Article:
My Turn: Fast ferries are important for the future of Alaska

Posted: Sunday, January 15, 2006

I n his Jan. 9 opinion piece, Deputy Transportation Commissioner Robin Taylor observes some of the major challenges of operating the Alaska Marine Highway System, with particular reference to the fast vehicle ferries and the planning studies we, The Glosten Associates, conducted for AMHS. We certainly appreciate the challenges he faces and offer some further insights into the fast ferry development program.

Mr. Taylor implies that our 2000 Vessel Suitability Study was misleading, and while we dispute many of the specific characterizations, we reply here to the larger, more significant issues.

Labor is the highest cost in operating the existing fleet of conventional mainliners. A fast ferry can travel more than twice as fast as the conventional ferries, completing its mission in half the time. The potential for labor savings is from fully manning the vessel for only one twelve hour period in a day rather than around the clock. It is unfortunate that the subsequent labor negotiations for the fast ferry failed to fully realize these objectives and resulted in premium labor rates, additional shoreside positions and less operating flexibility than planned.

The fuel costs (as well as labor rates) used in the study were approved by AMHS and reflected their 2000 operating costs. We also calculated the impacts of fuel and labor rate increases. While few could have foreseen the recent and abrupt fuel cost increases, even the current costs lie considerably below the break-even fuel costs that would have altered the study's recommendations.

Operating flexibility, had it been realized, could have been converted into overall savings. Operations of a continuously manned AMHS mainliner cannot be turned on and off at will as demand varies. One of the potential benefits of dayboats, such as the fast ferry, is the ability to operate reduced schedules during the off-season, such as alternating days.

The first fast ferry, Fairweather, was actually envisioned by another naval architect before our studies started, and was prescribed in the 2000 Southeast Transportation Plan to serve between Sitka and Juneau as the "Sitka Shuttle." It was proposed as a means of overcoming the scheduling challenge imposed on conventional mainliners by tidal currents in Sergius Narrows. Our Southeast region-wide VSS study was pursuant to a recommendation of the 2000 SATP.

The second fast ferry, Chenega, followed from the recommendation of the Prince William Sound and Copper River Transportation Plan. That plan, representing a consensus of Prince William Sound communities, exchanged their ambitions for a Copper River highway for fast ferry service, and freed the Tustumena to offer improved service to Kodiak and Southwest Alaska.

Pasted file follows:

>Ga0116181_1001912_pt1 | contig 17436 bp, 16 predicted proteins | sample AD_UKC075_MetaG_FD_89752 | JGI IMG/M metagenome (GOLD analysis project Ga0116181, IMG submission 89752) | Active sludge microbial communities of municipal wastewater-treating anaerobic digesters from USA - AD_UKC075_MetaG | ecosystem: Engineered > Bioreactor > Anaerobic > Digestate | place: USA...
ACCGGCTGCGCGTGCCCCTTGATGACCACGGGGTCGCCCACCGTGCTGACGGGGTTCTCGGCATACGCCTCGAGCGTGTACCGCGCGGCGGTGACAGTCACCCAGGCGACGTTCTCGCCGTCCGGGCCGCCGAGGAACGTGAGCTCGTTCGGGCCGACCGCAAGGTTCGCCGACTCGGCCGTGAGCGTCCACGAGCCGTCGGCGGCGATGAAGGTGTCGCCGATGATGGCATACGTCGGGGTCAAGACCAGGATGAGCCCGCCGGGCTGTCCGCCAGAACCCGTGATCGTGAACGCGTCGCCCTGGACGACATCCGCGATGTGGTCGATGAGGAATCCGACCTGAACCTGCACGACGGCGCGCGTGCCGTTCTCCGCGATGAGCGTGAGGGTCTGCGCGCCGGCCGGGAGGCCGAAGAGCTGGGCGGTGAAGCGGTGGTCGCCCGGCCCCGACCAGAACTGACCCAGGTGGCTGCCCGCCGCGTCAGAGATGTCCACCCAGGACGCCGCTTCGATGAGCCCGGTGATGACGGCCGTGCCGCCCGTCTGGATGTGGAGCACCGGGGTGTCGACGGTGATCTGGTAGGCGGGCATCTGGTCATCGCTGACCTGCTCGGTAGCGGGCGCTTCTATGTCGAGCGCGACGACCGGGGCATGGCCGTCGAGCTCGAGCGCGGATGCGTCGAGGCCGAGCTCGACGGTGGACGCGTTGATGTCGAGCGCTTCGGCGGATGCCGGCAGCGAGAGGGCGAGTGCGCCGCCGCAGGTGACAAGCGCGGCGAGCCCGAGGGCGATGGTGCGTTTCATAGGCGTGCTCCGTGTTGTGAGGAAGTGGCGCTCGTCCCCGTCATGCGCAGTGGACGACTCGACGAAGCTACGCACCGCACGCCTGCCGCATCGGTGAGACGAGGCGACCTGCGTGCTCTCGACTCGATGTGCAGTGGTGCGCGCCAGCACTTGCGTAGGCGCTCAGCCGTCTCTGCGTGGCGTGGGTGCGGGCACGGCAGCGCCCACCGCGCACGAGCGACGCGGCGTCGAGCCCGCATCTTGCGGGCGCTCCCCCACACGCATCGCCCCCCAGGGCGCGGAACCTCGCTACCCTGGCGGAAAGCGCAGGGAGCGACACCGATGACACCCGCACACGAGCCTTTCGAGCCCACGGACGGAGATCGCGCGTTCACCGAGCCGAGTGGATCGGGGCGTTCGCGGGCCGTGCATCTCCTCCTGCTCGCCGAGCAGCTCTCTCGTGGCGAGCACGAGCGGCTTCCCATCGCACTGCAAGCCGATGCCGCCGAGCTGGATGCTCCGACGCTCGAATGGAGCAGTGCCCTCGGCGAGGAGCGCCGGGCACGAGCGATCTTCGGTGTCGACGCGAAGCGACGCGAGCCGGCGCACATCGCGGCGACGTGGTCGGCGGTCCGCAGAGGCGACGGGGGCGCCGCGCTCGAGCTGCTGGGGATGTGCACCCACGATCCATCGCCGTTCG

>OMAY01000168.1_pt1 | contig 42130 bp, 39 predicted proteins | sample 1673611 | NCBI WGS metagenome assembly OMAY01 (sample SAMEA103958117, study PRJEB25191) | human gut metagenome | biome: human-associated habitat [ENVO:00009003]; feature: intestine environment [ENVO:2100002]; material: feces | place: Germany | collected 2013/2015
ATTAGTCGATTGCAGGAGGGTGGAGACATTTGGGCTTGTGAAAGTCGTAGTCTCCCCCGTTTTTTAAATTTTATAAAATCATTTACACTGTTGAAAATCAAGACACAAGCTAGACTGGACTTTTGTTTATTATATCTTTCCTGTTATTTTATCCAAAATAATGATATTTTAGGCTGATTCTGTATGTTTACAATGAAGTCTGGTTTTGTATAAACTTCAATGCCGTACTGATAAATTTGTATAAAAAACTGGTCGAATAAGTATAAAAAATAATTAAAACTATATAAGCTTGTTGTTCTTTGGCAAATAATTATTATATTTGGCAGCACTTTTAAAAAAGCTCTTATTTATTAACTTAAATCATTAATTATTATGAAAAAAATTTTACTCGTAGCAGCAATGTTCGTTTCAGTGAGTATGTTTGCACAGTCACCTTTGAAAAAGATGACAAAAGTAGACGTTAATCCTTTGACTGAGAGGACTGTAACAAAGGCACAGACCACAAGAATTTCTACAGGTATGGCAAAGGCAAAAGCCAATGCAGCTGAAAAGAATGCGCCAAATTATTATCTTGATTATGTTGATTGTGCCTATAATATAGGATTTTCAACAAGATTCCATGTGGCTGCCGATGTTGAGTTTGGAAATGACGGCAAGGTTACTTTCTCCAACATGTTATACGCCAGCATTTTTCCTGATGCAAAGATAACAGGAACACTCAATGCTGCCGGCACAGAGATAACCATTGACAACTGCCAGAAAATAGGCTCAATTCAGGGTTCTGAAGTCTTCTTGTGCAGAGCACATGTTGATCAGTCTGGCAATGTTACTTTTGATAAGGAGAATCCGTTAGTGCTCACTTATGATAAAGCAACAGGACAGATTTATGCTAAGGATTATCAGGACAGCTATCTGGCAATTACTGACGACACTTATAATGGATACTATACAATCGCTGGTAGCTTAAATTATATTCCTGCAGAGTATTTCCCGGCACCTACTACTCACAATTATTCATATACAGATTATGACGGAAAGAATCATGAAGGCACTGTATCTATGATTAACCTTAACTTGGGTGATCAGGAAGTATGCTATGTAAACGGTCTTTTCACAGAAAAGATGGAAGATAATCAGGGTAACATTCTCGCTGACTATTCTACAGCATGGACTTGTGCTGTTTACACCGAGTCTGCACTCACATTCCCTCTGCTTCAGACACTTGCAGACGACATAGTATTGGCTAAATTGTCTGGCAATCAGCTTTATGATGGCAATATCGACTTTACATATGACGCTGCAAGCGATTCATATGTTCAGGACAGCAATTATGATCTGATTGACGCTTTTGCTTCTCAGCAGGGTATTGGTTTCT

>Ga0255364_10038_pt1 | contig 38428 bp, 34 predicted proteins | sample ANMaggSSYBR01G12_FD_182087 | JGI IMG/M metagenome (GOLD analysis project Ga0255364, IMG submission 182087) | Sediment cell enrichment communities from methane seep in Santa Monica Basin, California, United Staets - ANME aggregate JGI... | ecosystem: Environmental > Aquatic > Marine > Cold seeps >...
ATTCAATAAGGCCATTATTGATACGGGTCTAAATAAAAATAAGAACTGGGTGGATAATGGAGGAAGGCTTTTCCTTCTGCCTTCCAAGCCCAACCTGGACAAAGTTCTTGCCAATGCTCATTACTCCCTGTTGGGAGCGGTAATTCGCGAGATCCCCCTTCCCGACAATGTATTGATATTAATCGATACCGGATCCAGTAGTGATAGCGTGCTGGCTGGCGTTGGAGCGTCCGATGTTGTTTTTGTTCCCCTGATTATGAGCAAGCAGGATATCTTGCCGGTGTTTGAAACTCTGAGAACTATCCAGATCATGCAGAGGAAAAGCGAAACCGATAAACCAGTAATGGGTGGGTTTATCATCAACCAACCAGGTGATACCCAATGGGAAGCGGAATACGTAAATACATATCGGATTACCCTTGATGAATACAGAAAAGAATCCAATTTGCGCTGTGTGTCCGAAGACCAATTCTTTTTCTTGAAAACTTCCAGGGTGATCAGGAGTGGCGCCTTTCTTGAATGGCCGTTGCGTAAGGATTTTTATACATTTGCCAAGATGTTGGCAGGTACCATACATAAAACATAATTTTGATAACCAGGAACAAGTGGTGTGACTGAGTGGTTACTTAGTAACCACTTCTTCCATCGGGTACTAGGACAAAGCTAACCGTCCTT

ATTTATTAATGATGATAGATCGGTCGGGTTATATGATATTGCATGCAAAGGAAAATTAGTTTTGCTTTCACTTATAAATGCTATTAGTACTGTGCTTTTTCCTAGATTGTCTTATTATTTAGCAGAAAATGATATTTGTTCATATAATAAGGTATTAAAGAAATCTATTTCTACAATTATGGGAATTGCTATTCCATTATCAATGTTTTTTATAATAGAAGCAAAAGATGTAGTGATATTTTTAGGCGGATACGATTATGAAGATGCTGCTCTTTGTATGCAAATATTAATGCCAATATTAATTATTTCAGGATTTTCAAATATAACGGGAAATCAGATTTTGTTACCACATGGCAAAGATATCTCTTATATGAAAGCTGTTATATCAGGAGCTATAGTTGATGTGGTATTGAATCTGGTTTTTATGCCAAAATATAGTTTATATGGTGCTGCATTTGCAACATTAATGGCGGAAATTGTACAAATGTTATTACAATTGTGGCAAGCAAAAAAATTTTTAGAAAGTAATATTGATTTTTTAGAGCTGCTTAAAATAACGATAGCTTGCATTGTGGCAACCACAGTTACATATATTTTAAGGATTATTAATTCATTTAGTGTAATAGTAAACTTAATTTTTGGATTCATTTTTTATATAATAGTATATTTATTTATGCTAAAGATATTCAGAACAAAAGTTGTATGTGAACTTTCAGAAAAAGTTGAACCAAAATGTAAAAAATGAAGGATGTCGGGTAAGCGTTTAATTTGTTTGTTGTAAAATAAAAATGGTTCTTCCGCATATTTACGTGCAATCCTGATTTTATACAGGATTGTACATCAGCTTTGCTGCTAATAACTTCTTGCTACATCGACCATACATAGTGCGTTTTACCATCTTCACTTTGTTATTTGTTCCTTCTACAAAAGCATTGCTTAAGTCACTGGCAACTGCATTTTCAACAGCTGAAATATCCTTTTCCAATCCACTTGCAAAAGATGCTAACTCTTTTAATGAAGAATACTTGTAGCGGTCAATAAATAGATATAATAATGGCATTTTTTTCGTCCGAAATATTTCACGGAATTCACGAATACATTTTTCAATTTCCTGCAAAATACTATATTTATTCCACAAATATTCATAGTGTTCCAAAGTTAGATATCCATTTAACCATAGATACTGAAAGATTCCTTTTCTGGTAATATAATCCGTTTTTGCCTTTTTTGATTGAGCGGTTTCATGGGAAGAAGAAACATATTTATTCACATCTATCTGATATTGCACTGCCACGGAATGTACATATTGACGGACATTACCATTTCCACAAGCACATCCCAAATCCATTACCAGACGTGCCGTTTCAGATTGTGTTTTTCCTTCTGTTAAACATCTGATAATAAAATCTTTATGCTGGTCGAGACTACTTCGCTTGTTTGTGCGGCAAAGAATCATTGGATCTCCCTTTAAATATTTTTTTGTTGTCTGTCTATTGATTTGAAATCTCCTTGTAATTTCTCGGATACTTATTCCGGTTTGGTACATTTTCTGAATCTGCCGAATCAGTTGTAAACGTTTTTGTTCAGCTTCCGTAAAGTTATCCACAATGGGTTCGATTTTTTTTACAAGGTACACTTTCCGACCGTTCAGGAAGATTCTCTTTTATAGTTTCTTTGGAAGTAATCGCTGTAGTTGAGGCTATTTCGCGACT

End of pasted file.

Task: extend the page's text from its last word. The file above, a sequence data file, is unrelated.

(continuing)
Our study in 2000 identified appropriate vessel types by route, some conventional and some fast ferries, for a network system of dayboats operating throughout Southeast Alaska. Underlying the study were AMHS traffic demand projections for 2020 that presumed an entire regional network of interconnecting dayboats.

Ultimately the challenge facing Alaska today is the transition from the current AMHS system to a distant future that resembles Washington state and coastal British Columbia - a future in which a network of roads is developed, with road ends connected by short-haul dayboats. The latest version of the Southeast Transportation Plan is consistent with that long-term vision. The challenge is in the transition. The roads cannot be built overnight. The existing mainliners are getting old and are not well suited to the ultimate future service, a future that requires dayboats.

Until the new roads are built, many of the key routes are too long to be served by dayboats operating at conventional speeds. Fast ferries are the only dayboats that can be used on most routes today. As the network of roads develops, many of the longer ferry routes will disappear to be replaced with shorter crossings more economically served by conventional dayboats.

The citizens of Alaska were wise and bold when they established the Alaska Marine Highway System following statehood. AMHS has served Alaska well for more than 40 years, providing a vital service and stimulating the regional and statewide economy. The inevitable transition now facing Alaska will require equally clear vision, bold leadership and resolve.

• Former Juneau resident Bruce Hutchison of Seattle and William L. Hurley Jr. of Seattle are the senior principal and the president of The Glosten Associates Inc.

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